• As shown in FIG. 8, the second preferred method can additionally include block S202, which recites determining an initial interest set from the user interest profile using a social graph function. Block S202 preferably functions to map the data representing the user interest profile into the predetermined ontology in order to determine an initial interest set for any and all users within a given social networking service. In one variation of the second preferred method, the initial interest set can include an initial interest graph that is generated according to a correlation between the initial set of interests and the predetermined ontology that determines the boundaries, existence, meanings, and characteristics of the initial set of interests. The predetermined ontology can include any suitable set or group of topics that are associated in any suitable manner with an interest. The predetermined set of topics are preferably defined by words, phrases, abbreviations, symbols, or any other suitable set or string of alphanumeric characters or codes that represent, denote, or connote an interest. As noted above, the topics “soccer,” “tennis,” and “fashion” are representative words of an example predetermined ontology that relate to interests in those fields. Similarly, the topics “zizou,” “rafa,” and “#lv” are representative character strings of the example predetermined ontology that relate to interests particular individuals or brands within the aforementioned fields. As noted above, the predetermined ontology can include a substantially large yet finite number of topics upon which the initial interest graphs can be constructed. In one variation of the second preferred method, the predetermined ontology can include more than one hundred thousand topics. In other variations of the second preferred method, the predetermined ontology can include any suitable number of topics that are reasonably necessary to generate a sufficient description of the interest profile of a corresponding number of user profiles. In one example implementation of the second preferred method, approximately one hundred thousand topics can be permuted through approximately tens million user profiles to generate the initial interest set in block S202.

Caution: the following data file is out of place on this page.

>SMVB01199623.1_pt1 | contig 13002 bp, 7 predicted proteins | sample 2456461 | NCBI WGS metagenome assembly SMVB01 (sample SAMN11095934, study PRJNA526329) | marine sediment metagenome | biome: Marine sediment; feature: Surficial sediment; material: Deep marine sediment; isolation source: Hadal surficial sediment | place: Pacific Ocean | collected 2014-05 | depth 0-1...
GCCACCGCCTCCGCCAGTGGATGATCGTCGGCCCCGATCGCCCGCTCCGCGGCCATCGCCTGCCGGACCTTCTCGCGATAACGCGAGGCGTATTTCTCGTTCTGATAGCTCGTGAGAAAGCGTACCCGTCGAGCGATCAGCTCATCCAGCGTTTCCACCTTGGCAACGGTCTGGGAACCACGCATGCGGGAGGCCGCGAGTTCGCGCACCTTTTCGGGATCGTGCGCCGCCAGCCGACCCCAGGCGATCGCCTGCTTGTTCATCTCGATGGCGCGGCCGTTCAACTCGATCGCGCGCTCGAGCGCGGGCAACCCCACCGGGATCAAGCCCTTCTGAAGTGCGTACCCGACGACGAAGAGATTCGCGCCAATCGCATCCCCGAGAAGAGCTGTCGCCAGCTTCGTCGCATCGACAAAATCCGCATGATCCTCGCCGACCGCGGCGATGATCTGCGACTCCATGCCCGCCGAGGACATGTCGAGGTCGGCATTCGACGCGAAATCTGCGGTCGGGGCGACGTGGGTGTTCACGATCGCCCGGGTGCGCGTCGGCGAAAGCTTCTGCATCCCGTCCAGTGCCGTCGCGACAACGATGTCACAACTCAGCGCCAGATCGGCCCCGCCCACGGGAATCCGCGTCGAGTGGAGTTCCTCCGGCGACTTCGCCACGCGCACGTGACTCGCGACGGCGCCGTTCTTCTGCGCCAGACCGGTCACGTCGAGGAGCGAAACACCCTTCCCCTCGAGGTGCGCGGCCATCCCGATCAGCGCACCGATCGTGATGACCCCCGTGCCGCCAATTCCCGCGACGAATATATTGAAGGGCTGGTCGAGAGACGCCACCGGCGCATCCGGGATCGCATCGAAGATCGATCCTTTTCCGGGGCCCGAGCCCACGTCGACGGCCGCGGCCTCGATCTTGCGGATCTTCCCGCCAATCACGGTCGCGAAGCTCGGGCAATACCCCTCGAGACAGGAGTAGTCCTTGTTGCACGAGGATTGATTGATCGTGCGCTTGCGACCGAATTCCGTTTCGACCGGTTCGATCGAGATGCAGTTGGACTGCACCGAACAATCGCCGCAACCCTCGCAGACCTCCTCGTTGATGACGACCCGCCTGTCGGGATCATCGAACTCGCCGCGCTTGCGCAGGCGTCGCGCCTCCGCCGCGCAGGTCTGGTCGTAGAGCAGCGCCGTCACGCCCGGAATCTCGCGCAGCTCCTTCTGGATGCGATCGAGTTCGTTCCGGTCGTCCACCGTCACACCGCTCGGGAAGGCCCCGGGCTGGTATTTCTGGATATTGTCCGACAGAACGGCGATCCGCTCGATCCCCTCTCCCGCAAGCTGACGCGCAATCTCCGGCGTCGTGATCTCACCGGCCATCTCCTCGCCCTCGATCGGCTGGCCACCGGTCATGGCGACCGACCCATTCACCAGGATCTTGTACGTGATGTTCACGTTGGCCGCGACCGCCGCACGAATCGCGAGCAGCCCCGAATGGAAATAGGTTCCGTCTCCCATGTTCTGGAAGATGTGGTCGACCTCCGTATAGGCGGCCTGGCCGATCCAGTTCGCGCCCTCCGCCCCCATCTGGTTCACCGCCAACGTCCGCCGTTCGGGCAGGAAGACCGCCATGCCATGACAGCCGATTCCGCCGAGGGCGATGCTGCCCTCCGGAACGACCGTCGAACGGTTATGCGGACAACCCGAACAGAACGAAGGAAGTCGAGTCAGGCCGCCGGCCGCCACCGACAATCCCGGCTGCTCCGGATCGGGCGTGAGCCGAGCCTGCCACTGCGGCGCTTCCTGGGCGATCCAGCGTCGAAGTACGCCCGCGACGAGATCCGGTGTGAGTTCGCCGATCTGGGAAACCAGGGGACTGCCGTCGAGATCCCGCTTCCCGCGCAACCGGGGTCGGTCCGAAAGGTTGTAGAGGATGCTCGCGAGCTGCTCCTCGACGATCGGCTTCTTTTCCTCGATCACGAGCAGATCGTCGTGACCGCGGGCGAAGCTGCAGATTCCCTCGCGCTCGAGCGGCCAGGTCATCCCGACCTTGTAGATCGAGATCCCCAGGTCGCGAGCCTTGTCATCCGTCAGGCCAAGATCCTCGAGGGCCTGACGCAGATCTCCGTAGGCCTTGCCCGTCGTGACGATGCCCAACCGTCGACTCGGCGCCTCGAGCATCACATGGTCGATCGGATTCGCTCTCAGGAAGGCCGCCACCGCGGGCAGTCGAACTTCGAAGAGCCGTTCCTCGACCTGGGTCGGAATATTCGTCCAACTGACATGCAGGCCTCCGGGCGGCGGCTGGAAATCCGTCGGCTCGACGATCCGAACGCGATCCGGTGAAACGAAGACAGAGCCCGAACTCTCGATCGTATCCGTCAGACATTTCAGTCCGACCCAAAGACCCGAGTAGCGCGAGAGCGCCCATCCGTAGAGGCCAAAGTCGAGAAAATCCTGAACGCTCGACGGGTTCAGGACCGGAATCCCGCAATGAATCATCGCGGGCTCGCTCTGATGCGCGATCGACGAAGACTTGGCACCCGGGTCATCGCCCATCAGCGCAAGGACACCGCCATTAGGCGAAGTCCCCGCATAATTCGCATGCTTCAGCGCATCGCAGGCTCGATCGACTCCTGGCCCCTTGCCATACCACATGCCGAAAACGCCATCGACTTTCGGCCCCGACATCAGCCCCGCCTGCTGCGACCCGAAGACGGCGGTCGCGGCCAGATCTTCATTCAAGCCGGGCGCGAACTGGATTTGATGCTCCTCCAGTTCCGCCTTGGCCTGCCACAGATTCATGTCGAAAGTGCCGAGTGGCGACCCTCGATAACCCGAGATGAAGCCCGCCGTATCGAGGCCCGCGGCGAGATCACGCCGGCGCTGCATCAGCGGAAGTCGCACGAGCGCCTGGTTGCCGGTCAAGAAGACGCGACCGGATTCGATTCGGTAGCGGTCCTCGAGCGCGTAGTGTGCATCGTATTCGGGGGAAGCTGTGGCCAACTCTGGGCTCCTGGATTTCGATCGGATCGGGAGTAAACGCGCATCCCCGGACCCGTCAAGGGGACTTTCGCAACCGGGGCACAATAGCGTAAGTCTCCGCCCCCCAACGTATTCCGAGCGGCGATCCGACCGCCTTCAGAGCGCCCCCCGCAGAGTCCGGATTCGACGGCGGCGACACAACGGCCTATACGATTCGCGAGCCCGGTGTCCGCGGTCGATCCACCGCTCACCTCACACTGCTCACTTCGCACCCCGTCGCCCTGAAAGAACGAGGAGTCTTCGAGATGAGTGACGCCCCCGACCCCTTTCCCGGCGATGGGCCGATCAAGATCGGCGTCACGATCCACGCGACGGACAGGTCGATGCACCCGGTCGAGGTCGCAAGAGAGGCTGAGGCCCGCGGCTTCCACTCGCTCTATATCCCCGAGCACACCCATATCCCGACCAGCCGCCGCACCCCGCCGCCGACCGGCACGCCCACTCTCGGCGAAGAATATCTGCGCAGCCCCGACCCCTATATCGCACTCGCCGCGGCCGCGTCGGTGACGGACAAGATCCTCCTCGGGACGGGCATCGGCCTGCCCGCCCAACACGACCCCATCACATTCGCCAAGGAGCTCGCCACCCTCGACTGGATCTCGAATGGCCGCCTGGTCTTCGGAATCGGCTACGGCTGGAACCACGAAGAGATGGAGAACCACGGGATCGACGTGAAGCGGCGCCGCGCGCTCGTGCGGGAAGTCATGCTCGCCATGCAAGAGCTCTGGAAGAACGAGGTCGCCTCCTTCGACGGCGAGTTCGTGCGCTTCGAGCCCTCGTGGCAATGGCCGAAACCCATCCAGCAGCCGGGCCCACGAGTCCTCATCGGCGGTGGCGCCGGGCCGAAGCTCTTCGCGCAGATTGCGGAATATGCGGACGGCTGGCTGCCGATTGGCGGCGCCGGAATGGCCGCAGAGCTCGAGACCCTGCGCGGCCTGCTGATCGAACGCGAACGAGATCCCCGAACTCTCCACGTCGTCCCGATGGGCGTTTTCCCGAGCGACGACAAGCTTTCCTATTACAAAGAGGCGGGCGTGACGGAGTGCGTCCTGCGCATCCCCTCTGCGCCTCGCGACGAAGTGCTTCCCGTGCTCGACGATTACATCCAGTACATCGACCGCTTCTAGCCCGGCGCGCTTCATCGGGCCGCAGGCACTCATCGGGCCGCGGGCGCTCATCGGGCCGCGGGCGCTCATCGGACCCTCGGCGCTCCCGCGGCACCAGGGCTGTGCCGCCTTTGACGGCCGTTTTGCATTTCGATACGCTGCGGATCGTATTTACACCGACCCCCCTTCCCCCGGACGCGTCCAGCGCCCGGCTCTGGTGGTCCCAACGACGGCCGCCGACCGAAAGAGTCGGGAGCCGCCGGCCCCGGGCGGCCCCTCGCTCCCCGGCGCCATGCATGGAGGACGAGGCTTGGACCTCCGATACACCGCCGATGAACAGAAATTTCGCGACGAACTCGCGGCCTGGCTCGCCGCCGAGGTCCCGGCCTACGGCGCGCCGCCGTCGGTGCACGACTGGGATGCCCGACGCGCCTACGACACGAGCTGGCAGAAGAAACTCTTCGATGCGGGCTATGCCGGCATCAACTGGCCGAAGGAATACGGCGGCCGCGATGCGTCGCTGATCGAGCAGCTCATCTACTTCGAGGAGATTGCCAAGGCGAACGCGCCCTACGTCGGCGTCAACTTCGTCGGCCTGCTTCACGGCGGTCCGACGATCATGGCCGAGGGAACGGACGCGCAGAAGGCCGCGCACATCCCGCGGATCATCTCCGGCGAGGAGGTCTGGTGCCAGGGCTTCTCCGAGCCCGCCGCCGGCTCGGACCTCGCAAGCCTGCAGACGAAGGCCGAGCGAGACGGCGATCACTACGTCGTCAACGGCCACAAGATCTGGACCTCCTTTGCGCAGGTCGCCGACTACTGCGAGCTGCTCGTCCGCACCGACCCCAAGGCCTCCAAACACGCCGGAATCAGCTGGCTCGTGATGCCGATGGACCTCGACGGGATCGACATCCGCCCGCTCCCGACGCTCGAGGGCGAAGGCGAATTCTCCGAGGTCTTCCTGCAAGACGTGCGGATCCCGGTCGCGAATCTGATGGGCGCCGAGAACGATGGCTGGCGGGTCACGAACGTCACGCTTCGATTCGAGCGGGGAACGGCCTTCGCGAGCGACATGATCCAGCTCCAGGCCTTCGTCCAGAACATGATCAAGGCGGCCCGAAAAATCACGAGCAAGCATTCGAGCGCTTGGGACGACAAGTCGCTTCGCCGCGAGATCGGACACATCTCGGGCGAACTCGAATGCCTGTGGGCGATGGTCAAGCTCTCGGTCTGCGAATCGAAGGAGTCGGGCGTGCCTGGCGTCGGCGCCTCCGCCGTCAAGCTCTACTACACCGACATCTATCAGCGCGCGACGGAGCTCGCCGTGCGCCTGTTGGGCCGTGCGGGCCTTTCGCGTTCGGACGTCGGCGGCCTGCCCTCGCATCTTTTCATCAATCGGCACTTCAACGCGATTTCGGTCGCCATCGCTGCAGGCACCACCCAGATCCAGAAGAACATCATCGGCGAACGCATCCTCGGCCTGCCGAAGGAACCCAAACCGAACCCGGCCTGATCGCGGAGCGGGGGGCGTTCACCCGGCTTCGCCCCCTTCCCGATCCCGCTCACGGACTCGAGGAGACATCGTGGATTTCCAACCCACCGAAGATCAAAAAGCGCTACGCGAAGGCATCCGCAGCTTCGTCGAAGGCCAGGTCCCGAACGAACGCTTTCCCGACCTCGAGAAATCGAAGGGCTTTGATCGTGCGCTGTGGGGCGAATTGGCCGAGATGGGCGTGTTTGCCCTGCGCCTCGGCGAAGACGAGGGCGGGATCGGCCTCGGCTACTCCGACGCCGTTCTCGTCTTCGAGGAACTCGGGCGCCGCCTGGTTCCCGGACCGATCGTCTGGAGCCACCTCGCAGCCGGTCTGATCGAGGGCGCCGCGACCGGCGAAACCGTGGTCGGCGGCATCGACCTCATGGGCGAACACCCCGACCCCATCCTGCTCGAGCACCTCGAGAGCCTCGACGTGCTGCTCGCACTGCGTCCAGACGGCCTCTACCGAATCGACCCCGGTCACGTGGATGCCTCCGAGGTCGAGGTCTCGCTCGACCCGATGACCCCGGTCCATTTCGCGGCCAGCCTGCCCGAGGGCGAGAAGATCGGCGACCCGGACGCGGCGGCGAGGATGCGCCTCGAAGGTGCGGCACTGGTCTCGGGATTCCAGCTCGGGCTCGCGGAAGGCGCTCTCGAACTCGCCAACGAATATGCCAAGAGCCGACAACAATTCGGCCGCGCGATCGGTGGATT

• As shown in FIG. 8, the second preferred method can further include block S204, which recites determining an influence score including at least an influence score for a user profile and one or more user connections. Block S204 preferably functions to determine, calculate, compute, generate, and/or create a relative or absolute measurement of the influence that any particular user or group of users in the social networking service has at least within the social networking service. In one alternative implementation of the second preferred embodiment, the influence score can be calculated for each user profile and the plurality of interests within each type of social networking service according to its own social graph. In another alternative implementation of the second preferred embodiment, the influence score can be generally calculated for each user profile and the plurality of interests and applied to any and/or all types of social networking services based upon standardized or normalized metrics of influence. In the example noted above, in the social networking service Twitter, the relative influence of a user profile for any given interest might relate to that user's number of followers, the amount of content relating to the interest, and/or the user's self-described dedication to or expertise in the interest. As noted above, as of the date of this document the social networking service Twitter reveals that the soccer player Cristiano Ronaldo has over eight million followers and the athletic brand Nike has over three hundred thousand followers. Accordingly, Ronaldo is likely more influential than Nike in the interest category soccer, although Nike would be more influential in other sporting interest categories. Followers of Ronaldo are likely interested in Nike as a brand, and possibly other Nike branded products; and followers of Nike might also be interested in Nike-sponsored athletes like Ronaldo even if they are not particularly interested in soccer itself. Block S204 therefore preferably functions to score, rank, calculate, and/or determine an influence score for each user profile and each interest and one or more user connections. Thus in the example above, Ronaldo will have a higher influence score in the interest “soccer,” while Nike will have a higher influence score in the interests “athletic apparel,” “running,” or “tennis.”